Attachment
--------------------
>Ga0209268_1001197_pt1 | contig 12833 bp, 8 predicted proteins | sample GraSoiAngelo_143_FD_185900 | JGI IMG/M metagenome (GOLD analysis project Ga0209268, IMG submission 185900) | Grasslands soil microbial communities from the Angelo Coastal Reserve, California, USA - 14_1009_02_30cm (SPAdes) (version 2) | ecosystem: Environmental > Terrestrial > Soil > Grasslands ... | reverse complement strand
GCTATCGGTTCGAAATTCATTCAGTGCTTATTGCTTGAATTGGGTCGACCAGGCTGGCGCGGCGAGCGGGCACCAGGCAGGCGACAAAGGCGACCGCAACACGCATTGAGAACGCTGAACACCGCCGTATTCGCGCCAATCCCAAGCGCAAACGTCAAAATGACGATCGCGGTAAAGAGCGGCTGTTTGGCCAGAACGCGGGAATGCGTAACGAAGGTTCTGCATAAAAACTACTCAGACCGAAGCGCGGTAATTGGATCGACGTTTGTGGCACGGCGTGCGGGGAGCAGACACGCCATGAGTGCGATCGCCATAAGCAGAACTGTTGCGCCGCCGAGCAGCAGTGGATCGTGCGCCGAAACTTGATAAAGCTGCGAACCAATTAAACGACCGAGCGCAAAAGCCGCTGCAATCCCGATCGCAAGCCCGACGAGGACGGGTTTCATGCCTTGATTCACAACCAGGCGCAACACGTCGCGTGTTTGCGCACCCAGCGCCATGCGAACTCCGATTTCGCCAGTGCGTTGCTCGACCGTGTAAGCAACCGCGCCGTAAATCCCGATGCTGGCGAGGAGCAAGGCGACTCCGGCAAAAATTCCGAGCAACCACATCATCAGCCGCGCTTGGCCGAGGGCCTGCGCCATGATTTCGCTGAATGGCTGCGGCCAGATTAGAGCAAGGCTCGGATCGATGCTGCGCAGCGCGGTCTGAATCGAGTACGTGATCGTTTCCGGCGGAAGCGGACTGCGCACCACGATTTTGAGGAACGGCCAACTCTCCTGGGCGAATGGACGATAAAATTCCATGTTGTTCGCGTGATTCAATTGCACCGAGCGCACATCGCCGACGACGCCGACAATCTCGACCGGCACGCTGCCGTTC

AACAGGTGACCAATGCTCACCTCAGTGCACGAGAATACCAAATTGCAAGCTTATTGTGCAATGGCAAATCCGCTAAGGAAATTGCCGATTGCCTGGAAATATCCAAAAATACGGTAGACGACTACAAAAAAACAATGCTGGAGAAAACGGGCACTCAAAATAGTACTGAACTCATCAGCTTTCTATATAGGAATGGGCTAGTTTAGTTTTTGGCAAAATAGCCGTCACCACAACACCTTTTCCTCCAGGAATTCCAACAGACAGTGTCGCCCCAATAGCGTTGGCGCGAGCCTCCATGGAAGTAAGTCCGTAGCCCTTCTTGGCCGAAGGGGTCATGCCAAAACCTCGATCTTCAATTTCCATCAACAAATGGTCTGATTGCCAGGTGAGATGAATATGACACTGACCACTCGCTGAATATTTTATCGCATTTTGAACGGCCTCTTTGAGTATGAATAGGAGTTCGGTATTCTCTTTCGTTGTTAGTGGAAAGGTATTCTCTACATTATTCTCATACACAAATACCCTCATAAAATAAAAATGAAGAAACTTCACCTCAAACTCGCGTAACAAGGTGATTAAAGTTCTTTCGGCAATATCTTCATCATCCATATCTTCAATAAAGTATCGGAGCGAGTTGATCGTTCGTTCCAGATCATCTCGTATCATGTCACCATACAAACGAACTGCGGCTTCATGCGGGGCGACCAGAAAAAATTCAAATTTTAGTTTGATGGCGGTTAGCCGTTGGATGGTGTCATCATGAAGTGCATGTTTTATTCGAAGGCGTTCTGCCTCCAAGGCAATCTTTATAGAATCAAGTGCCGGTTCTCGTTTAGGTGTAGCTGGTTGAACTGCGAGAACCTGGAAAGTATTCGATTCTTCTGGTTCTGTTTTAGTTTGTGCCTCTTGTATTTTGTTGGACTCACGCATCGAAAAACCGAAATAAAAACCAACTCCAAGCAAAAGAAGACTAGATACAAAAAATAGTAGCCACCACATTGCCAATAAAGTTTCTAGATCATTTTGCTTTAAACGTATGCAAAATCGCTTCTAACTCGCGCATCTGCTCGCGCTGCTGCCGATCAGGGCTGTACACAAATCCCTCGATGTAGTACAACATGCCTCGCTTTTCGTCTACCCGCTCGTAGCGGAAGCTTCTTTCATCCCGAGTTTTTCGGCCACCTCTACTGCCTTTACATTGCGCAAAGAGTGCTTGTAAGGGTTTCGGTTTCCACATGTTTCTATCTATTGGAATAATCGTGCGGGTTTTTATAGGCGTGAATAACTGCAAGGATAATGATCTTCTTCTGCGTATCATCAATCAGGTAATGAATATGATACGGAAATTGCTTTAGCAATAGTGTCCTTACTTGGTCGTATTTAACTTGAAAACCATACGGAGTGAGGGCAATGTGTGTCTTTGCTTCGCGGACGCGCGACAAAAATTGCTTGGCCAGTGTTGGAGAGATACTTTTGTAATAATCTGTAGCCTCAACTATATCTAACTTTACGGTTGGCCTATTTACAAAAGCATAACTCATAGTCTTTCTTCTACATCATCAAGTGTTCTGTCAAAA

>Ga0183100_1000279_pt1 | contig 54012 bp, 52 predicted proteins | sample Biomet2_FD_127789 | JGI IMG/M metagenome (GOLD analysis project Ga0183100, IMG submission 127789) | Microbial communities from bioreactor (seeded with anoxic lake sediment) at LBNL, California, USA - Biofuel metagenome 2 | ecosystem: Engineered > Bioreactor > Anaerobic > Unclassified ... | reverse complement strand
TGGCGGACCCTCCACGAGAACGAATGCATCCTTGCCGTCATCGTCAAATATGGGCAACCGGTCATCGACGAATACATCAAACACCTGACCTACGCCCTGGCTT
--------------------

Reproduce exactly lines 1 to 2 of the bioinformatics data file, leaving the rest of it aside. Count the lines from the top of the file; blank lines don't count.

>Ga0209268_1001197_pt1 | contig 12833 bp, 8 predicted proteins | sample GraSoiAngelo_143_FD_185900 | JGI IMG/M metagenome (GOLD analysis project Ga0209268, IMG submission 185900) | Grasslands soil microbial communities from the Angelo Coastal Reserve, California, USA - 14_1009_02_30cm (SPAdes) (version 2) | ecosystem: Environmental > Terrestrial > Soil > Grasslands ... | reverse complement strand
GCTATCGGTTCGAAATTCATTCAGTGCTTATTGCTTGAATTGGGTCGACCAGGCTGGCGCGGCGAGCGGGCACCAGGCAGGCGACAAAGGCGACCGCAACACGCATTGAGAACGCTGAACACCGCCGTATTCGCGCCAATCCCAAGCGCAAACGTCAAAATGACGATCGCGGTAAAGAGCGGCTGTTTGGCCAGAACGCGGGAATGCGTAACGAAGGTTCTGCATAAAAACTACTCAGACCGAAGCGCGGTAATTGGATCGACGTTTGTGGCACGGCGTGCGGGGAGCAGACACGCCATGAGTGCGATCGCCATAAGCAGAACTGTTGCGCCGCCGAGCAGCAGTGGATCGTGCGCCGAAACTTGATAAAGCTGCGAACCAATTAAACGACCGAGCGCAAAAGCCGCTGCAATCCCGATCGCAAGCCCGACGAGGACGGGTTTCATGCCTTGATTCACAACCAGGCGCAACACGTCGCGTGTTTGCGCACCCAGCGCCATGCGAACTCCGATTTCGCCAGTGCGTTGCTCGACCGTGTAAGCAACCGCGCCGTAAATCCCGATGCTGGCGAGGAGCAAGGCGACTCCGGCAAAAATTCCGAGCAACCACATCATCAGCCGCGCTTGGCCGAGGGCCTGCGCCATGATTTCGCTGAATGGCTGCGGCCAGATTAGAGCAAGGCTCGGATCGATGCTGCGCAGCGCGGTCTGAATCGAGTACGTGATCGTTTCCGGCGGAAGCGGACTGCGCACCACGATTTTGAGGAACGGCCAACTCTCCTGGGCGAATGGACGATAAAATTCCATGTTGTTCGCGTGATTCAATTGCACCGAGCGCACATCGCCGACGACGCCGACAATCTCGACCGGCACGCTGCCGTTC